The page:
Omaha, NE Locomotive Boiler Explosion, July 1933
A HUTCHINSON MAN INJURED IN EXPLOSION.
O. C. PARKS ONE OF VICTIMS OF MISHAP IN UNION STATION AT OMAHA.
IS DUE TO CARELESSNESS.
ENGINEER AND FIREMEN PERMIT WATER TO GET LOW AND ARE DEAD AS RESULT.
Omaha, July 19. -- (AP) -- Carelessness of the engine crew was blamed today by J. I. Aydelott, general manager of lines west, for an explosion in a Burlington railroad locomotive's boiler at the union station here last night, which killed three men, injured thirteen and caused damage estimated at $135,000.
Aydelott expressed belief that the engineer and fireman on the Ak-Sar-Ben limited creack Denver-Chicago passenger train, failed to watch the locomotive's gauges and "failed to feed water into the boiler when it was needed."
CHARLES TEETER, engineer of Creston, Ia.
K. J. ZIMMERMAN, fireman, Lincoln, Neb.
JAMES MELTAE, 29, Negro "red cap" of Omaha.
Inspection of the wrecked engine by Burlington officials and John Welch, federal locomotive inspector, Aydelott said, showed that the engine was in perfect condition when it left Lincoln, Neb., last night on its run to Omaha.
He said it would cost about $100,000 to put the engine in service again. Damage to the overhead concourse linking the union and Burlington stations, will amount to about $15,000.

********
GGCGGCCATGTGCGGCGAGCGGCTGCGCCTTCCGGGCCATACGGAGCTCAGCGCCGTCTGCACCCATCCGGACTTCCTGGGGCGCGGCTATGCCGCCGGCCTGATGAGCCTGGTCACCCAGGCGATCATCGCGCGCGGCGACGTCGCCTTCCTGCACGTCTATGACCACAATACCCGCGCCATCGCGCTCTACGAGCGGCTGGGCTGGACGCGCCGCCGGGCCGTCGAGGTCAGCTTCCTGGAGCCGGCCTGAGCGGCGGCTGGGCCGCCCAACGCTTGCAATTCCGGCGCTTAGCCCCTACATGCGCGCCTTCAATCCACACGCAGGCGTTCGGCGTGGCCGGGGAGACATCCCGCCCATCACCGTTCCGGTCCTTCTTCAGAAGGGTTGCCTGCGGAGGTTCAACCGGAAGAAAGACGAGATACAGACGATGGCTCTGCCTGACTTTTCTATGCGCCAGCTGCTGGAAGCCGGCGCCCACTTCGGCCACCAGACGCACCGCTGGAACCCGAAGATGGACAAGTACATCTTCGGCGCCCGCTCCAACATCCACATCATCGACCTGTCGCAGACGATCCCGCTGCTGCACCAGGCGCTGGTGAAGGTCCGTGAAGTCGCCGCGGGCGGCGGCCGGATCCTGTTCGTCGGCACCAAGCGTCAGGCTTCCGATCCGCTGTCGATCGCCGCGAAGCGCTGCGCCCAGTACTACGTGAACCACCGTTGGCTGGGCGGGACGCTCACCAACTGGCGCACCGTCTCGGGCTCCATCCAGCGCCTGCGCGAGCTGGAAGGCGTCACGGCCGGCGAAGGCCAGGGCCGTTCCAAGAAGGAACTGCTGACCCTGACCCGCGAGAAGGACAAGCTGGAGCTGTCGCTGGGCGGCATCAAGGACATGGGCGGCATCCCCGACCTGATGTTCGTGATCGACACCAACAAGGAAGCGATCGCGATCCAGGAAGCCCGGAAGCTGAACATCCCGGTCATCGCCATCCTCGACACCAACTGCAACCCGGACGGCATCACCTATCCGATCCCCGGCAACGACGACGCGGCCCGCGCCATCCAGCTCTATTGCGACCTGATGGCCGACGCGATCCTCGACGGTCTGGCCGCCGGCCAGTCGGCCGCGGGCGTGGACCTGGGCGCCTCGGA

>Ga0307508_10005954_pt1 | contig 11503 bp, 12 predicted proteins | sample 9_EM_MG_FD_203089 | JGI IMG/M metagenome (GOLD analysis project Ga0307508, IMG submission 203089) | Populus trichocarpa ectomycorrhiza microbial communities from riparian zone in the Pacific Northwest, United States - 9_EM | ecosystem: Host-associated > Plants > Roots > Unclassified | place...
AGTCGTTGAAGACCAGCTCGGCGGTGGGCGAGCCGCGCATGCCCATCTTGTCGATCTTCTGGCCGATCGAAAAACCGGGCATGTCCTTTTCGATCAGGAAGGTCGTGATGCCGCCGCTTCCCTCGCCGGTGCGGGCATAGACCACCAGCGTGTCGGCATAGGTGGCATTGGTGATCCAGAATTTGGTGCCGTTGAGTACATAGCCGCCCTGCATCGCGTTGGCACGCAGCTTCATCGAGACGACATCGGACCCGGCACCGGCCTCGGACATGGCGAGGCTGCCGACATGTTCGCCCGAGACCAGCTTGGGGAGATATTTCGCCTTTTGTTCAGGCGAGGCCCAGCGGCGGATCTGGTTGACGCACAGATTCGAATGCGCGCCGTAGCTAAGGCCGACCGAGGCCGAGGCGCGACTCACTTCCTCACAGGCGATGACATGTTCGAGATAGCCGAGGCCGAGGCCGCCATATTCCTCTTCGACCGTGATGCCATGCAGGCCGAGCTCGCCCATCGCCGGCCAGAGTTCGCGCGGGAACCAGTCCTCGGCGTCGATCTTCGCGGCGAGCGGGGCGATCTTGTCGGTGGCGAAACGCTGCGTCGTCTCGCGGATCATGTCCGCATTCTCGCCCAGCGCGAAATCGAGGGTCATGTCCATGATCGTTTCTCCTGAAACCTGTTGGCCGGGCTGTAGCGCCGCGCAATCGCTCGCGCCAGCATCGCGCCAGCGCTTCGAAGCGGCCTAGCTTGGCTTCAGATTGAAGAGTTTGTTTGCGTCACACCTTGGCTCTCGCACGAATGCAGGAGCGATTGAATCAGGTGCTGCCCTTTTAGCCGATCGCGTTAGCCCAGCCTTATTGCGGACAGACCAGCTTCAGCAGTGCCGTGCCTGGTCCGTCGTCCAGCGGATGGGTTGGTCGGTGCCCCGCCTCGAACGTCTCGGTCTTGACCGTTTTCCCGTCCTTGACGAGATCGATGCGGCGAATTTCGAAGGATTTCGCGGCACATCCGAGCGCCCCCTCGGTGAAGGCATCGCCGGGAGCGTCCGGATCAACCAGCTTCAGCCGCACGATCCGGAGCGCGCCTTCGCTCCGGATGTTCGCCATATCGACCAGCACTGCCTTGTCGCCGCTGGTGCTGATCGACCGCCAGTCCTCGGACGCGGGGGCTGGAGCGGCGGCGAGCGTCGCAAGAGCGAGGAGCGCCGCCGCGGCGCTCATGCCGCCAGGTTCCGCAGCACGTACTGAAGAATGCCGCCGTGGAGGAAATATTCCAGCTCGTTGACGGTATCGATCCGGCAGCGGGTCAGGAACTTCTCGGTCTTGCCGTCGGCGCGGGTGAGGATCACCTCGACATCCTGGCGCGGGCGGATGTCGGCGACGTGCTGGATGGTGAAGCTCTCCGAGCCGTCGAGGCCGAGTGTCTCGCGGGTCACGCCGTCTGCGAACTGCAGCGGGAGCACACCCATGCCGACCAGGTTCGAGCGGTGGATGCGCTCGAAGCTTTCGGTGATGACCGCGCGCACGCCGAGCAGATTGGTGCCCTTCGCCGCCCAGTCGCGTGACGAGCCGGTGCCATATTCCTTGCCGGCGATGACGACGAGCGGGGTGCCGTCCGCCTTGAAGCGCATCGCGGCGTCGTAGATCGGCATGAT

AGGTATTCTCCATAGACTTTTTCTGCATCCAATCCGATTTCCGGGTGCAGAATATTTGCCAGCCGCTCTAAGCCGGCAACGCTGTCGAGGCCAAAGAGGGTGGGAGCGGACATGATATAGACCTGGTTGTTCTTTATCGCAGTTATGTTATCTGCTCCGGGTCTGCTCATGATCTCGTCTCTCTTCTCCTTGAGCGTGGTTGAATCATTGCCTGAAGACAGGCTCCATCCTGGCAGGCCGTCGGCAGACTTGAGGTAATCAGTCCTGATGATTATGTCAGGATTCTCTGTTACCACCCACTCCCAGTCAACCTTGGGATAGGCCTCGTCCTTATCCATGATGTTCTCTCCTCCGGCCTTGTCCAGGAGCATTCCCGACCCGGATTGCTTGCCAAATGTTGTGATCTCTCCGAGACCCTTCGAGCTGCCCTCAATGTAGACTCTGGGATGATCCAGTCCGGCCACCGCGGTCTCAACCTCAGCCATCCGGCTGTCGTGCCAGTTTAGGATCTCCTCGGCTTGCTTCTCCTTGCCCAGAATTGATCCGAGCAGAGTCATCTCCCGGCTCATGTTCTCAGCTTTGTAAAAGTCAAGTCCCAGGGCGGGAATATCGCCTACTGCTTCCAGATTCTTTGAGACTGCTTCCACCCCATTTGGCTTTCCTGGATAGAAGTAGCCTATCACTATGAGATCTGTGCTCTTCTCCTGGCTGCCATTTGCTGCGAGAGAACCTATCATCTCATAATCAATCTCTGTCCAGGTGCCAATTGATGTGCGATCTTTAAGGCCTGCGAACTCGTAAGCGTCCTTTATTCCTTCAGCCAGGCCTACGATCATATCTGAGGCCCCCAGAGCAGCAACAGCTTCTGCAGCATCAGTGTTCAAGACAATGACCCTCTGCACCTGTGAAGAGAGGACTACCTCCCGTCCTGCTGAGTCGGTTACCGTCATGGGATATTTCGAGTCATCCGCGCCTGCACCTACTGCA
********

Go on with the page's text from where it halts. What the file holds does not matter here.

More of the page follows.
The blast came with a deafening roar and a blinding flash as the big locomotive coasted slowly into the station at dusk. Hurled 100 feet into the air, the ten-ton boiler tore through a section of the concourse, completely wrecked the 160,000 pound locomotive, leaving only the wheel trucks on the tracks.
Near panic ensued momentarily among the crowd at the station and on nearby trains. For several hours police fought to keep back a crowd of curious estimated at 15,000, as wrecking crews worked to clear away the twisted mass of steel.
O. C. PARKS, Hutchinson, Kansas, standing on platform; second degree burns on face and cheek. Condition fairly good but not out of danger.
MILLER MELLOTI, 21, Glen Aston, W. Va., college student, severe burns on head, face and hands.
JAMES GOODIN, Des Lodge, Mo., newsboy on a Wabash train, mouth cut and injuries to back. Possible internal injuries.
JOHN THOMAS, Chicago, Negro porter, abrasions and bruises of right shoulder.
R. H. PAUL, 60, Omaha, car repairer, burns on head, back, and legs.
STEPHEN PETERS, 58, Omaha, burns on neck and arms.
MISS OLETA MINTER, Omaha, burns on both legs.
HANS O. P. HENSEN, Omaha, shoulder possibly broken by flying metal.
JACKIE VERNON, 5, Omaha, severe scalp lacerations and bruises.
JIMMIE VERNON, his brother, cuts and bruises.
JOHN GREEN, Omaha, Negro porter, second degree burns over large portion of body, condition serious.
STEPHEN HYAK, Omaha, severe body bruises.
EARL FLEET, Omaha, bruises on face and body.
In addition there were several who had only minor injuries and were given emergency treatment.
Hutchinson News Kansas 1933-07-19